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‘Ninety Days’ and two other plays reflect trauma of Ugandan South Asian explusion on 50th anniversary…

‘Ninety Days’ and two other plays reflect trauma of Ugandan South Asian explusion on 50th anniversary…

It was this week 50 years ago that Uganda declared that South Asians could no longer live in that country and three new plays on till Saturday (August 6) reflect the trauma and upheaval it caused as thousands fled to Leicester…

AUGUST promises to be a month of revelations and difficult conversations.

Not only do we have the 75th year of Independence – when the British finally left India after some 200 years – but we also have another very significant anniversary.

It will be 50 years since brutal dictator Idi Amin ordered the expulsion of South Asians from Uganda. Most had been lured there by the British to work on the construction of the railways.

Geeta (Sneya Rajani) and Janti Bhai (Sanjay Dattani) in ‘Ninety Days
Sneya Rajani

A process had been under way for some time. Known as ‘Africanisation’ on the continent, former British colonies were becoming more assertive and African politicians found popularity by talking negatively about South Asians in East Africa. Some Asians had done well and were rich and comfortable, others were in professions and commerce and were okay without being particularly wealthy.

Amin’s expulsion had been foreseen but it was a convulsion that had immense consequences as many Asians arrived in Britain when the Tory Prime Minister allowed those affected to come to Britain – against opposition.

Many had to flee with little more than the clothes on their back and their experiences have remained somewhat confined to family memories – but now after 50 years there is a greater willingness to talk about the trauma of that time.

Rav Moore by ©MichaelWhatley

This is now being reflected in three new, short dramas at The Curve in Leicester.

Ninety Days’ by Ashok Patel; ‘Call Me By My Name’ by Dilan Raithatha; and the children’s play, ‘Ruka‘ by Chandni Mistry, are all part of the theatre’s ‘Finding Home’ series – which explores local Leicester writers’ families’ experiences of migrating from Uganda to the UK.

Ninety Days’ is about newly married Geeta (Sneya Rajani) and Sudesh (Rav Moore) facing up to the 90 days Amin gave the Asian community to leave Uganda on August 4.

Rav Moore and Sneya Rajani as Sudesh & Geeta

It looks at how the couple coped and what the expulsion meant on the ground – another local Ugandan couple Wynnie (Chisenga Malama) and Joshua (Nathan Obokoh) are also affected.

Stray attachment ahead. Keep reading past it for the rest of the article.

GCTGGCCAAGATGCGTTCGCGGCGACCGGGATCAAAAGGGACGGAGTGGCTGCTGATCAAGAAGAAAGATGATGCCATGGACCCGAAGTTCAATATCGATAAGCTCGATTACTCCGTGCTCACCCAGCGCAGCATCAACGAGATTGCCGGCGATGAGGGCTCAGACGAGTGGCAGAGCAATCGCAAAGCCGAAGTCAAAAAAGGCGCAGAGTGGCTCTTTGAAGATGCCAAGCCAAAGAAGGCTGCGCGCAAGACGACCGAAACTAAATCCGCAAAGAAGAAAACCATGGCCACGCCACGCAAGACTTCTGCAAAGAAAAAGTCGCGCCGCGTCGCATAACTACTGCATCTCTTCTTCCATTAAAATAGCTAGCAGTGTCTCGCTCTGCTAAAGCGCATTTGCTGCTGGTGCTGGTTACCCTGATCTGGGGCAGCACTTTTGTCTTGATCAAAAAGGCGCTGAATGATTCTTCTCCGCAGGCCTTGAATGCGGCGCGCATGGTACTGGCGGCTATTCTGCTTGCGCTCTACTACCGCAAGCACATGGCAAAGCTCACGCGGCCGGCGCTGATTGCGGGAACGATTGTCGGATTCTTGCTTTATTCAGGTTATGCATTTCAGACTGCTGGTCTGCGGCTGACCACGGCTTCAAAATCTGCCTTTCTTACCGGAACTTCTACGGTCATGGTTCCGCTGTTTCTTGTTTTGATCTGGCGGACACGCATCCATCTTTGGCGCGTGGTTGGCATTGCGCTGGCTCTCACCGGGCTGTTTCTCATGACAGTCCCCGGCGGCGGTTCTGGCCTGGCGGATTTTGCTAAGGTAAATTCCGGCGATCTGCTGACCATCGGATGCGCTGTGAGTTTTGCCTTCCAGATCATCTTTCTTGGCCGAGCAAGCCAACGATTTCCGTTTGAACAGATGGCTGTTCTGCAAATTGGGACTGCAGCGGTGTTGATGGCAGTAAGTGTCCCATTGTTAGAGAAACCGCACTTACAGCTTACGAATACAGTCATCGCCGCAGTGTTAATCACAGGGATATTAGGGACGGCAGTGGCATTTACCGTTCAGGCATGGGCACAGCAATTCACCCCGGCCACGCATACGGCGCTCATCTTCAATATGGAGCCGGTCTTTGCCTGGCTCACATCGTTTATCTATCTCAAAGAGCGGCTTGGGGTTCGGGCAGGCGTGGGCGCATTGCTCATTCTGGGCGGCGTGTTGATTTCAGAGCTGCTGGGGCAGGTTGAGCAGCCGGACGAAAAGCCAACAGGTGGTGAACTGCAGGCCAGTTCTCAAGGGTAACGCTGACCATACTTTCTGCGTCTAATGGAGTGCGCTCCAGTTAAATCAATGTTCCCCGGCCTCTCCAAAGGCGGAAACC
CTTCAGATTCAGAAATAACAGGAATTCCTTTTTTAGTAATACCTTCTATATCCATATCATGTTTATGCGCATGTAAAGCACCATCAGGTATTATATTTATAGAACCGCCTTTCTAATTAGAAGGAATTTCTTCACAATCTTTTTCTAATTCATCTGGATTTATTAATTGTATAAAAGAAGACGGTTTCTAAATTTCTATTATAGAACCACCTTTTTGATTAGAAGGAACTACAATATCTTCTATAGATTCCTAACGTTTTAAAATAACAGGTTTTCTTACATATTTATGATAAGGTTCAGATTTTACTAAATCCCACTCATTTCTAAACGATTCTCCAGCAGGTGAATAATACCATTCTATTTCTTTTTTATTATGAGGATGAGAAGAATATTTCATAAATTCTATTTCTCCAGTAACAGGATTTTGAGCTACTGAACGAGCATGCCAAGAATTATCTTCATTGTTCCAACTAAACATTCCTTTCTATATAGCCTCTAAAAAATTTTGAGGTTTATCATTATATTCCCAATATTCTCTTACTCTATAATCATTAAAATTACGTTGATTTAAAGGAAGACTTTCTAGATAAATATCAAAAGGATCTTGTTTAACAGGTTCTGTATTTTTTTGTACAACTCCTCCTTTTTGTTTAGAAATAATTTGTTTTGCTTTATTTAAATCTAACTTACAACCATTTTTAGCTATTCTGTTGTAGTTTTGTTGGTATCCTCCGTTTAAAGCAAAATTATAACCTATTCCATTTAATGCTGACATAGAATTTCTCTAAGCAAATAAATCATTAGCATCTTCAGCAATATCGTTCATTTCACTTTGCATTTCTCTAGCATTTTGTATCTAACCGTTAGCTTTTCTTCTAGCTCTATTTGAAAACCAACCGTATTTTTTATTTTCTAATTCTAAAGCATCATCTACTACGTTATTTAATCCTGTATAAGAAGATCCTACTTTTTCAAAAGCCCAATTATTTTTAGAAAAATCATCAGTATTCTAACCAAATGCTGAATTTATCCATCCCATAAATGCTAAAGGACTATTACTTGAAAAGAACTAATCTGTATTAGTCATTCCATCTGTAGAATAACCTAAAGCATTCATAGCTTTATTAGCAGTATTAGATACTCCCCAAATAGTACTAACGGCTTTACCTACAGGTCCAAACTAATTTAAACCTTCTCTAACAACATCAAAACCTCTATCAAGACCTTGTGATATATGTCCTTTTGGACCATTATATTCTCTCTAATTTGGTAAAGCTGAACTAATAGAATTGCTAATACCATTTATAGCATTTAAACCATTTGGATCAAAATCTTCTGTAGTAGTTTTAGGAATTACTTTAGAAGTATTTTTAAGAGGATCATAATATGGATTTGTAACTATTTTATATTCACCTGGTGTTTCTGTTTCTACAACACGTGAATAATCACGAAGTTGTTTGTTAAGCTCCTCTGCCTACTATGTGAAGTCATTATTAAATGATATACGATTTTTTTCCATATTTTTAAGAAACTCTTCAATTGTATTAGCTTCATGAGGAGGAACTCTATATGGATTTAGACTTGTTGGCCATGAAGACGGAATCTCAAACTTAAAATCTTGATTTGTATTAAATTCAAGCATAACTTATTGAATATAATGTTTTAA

Both Moore and Rajani have family members who were caught up in the trauma and landed up in Leicester.

Rajani in a conversation with, said: “It is inspired by real stories – it’s really gritty, it doesn’t hold anything back and it’s what encouraged to us take these parts.

“It’s a way for us to celebrate what our families went through in a positive way and educate the next generation.”

‘Call Me By My Name

Moore also told acv: “Our families don’t really talk about it, it’s only now that we are addressing it. I got emotional just reading our play and ‘Call Me By My Name’. It’s given me a new found appreciation for our families, our communities, our culture, traditions and religion and we want the younger generation of British Asians to understand and be proud of their heritage.”

Both actors are Leicester born and raised and feel deeply connected to these plays.

In ‘Call Me By My Name’ – an elderly couple recount to their grandchildren what it was like arriving in Leicester 50 years ago and what it meant to be starting again in a foreign land.

It is estimated that around 27,000 migrated to the UK with a significant number landing up in Leicester.


Moore said many came to the town slightly confused by an advertisement warning them not to come – many misread it as an invitation.

Both these plays are presented in a single evening bill and are about 50 minutes long each.

In ‘Ruka’, it is a story told through a computer game with the taking off point being around ‘What’s your family story’. It is suitable for children six and above.

“Our families are really happy that these stories are being told and told at scale, pretty much everyone’s family (in Leicester) are connected to this and we’ve had lot of support and praise and it’s really important to educate this generation – it doesn’t get taught in schools,” said Rajani.

Pictures: The Curve (unless indicated)

Caption and picture amendments since publication (August 1)


‘Ninety Days’ by Ashok Patel and ‘Call Me By My Name’ by Dilan Raithatha, The Curve, 60 Rutland Street, Leicester LE1 1SB.
(July 30) – Saturday, August 6 7.15pm

More info & tickets:

‘Ruka’ – (July 30) to Saturday, August 6 – 2pm & 4pm.

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Written by Asian Culture Vulture